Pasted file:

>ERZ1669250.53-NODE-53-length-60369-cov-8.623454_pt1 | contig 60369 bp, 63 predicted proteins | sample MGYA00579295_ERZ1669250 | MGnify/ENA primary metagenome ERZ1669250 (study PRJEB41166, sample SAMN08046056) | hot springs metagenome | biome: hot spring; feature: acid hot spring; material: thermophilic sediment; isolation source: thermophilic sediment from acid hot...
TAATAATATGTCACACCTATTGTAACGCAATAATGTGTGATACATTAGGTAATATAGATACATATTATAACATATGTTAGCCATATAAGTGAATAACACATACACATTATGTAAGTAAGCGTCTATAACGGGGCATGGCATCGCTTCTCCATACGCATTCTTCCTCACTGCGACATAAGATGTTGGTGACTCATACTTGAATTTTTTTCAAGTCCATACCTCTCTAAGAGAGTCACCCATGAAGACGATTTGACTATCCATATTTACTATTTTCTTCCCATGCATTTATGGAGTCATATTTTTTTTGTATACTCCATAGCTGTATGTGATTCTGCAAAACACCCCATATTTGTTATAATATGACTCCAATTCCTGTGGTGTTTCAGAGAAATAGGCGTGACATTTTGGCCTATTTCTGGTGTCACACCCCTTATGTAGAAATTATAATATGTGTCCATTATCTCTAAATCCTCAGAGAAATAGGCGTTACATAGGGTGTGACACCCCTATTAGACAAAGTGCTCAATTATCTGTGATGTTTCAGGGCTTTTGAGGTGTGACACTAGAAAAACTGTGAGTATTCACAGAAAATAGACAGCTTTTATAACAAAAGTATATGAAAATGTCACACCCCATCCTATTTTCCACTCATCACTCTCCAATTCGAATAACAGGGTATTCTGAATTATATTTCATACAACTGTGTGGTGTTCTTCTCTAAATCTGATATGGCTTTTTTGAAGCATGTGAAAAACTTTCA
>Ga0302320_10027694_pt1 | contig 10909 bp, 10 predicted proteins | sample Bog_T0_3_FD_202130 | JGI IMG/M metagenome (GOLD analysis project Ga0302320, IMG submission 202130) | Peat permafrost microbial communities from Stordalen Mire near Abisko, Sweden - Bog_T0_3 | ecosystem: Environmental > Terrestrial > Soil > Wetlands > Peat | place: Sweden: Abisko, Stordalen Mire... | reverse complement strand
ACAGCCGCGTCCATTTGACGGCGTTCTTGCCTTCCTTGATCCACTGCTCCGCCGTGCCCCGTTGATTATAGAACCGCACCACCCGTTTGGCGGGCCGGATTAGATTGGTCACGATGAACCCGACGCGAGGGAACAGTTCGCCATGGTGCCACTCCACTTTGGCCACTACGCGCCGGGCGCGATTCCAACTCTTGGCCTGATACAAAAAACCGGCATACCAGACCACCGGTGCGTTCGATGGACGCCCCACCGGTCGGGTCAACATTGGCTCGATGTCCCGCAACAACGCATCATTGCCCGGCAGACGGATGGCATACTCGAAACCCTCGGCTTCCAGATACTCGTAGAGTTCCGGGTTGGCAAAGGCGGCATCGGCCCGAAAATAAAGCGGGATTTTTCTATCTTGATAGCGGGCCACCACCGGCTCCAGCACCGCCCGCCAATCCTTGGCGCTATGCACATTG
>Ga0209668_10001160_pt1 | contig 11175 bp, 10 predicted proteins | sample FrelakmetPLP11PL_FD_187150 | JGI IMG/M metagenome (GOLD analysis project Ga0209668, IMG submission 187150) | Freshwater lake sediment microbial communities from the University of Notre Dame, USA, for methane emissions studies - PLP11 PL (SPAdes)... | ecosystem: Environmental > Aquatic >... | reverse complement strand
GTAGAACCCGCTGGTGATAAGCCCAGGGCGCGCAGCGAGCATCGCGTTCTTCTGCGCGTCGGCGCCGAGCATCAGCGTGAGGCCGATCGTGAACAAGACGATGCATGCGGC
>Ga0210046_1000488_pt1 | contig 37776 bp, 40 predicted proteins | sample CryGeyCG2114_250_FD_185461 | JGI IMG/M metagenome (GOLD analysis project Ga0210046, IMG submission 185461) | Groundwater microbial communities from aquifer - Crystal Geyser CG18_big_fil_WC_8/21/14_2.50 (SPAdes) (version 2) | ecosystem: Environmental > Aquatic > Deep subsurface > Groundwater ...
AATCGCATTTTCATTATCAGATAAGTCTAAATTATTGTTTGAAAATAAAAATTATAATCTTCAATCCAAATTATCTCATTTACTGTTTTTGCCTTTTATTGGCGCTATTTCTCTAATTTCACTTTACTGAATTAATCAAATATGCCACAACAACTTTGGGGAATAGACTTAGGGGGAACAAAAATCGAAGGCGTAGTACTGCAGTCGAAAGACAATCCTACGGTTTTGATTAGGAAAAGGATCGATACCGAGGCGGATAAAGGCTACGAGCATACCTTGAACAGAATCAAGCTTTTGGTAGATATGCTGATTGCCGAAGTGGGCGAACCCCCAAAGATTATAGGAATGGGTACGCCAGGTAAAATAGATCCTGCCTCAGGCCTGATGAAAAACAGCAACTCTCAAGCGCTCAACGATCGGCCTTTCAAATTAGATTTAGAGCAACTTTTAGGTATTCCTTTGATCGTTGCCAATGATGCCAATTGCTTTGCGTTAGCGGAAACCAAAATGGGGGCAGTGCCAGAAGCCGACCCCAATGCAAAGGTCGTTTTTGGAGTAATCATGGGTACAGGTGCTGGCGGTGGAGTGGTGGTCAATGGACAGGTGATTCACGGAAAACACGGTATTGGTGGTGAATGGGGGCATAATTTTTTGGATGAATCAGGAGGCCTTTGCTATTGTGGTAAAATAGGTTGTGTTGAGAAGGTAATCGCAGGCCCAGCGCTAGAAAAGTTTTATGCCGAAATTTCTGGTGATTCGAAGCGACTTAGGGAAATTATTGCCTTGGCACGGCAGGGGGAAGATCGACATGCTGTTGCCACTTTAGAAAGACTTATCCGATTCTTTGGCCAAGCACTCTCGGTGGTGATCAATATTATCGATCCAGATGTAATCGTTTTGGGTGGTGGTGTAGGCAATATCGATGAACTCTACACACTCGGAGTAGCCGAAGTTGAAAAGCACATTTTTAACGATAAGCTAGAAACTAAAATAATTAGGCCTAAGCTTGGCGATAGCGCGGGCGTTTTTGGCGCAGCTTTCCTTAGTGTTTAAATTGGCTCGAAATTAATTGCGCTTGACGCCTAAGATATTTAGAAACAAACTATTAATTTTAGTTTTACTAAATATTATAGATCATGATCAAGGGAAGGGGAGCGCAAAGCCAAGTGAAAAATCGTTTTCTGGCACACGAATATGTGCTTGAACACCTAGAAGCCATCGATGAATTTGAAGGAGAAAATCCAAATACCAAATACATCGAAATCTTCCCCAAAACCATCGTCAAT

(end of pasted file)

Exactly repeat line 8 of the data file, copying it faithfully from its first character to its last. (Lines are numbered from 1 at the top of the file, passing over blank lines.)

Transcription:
AATCGCATTTTCATTATCAGATAAGTCTAAATTATTGTTTGAAAATAAAAATTATAATCTTCAATCCAAATTATCTCATTTACTGTTTTTGCCTTTTATTGGCGCTATTTCTCTAATTTCACTTTACTGAATTAATCAAATATGCCACAACAACTTTGGGGAATAGACTTAGGGGGAACAAAAATCGAAGGCGTAGTACTGCAGTCGAAAGACAATCCTACGGTTTTGATTAGGAAAAGGATCGATACCGAGGCGGATAAAGGCTACGAGCATACCTTGAACAGAATCAAGCTTTTGGTAGATATGCTGATTGCCGAAGTGGGCGAACCCCCAAAGATTATAGGAATGGGTACGCCAGGTAAAATAGATCCTGCCTCAGGCCTGATGAAAAACAGCAACTCTCAAGCGCTCAACGATCGGCCTTTCAAATTAGATTTAGAGCAACTTTTAGGTATTCCTTTGATCGTTGCCAATGATGCCAATTGCTTTGCGTTAGCGGAAACCAAAATGGGGGCAGTGCCAGAAGCCGACCCCAATGCAAAGGTCGTTTTTGGAGTAATCATGGGTACAGGTGCTGGCGGTGGAGTGGTGGTCAATGGACAGGTGATTCACGGAAAACACGGTATTGGTGGTGAATGGGGGCATAATTTTTTGGATGAATCAGGAGGCCTTTGCTATTGTGGTAAAATAGGTTGTGTTGAGAAGGTAATCGCAGGCCCAGCGCTAGAAAAGTTTTATGCCGAAATTTCTGGTGATTCGAAGCGACTTAGGGAAATTATTGCCTTGGCACGGCAGGGGGAAGATCGACATGCTGTTGCCACTTTAGAAAGACTTATCCGATTCTTTGGCCAAGCACTCTCGGTGGTGATCAATATTATCGATCCAGATGTAATCGTTTTGGGTGGTGGTGTAGGCAATATCGATGAACTCTACACACTCGGAGTAGCCGAAGTTGAAAAGCACATTTTTAACGATAAGCTAGAAACTAAAATAATTAGGCCTAAGCTTGGCGATAGCGCGGGCGTTTTTGGCGCAGCTTTCCTTAGTGTTTAAATTGGCTCGAAATTAATTGCGCTTGACGCCTAAGATATTTAGAAACAAACTATTAATTTTAGTTTTACTAAATATTATAGATCATGATCAAGGGAAGGGGAGCGCAAAGCCAAGTGAAAAATCGTTTTCTGGCACACGAATATGTGCTTGAACACCTAGAAGCCATCGATGAATTTGAAGGAGAAAATCCAAATACCAAATACATCGAAATCTTCCCCAAAACCATCGTCAAT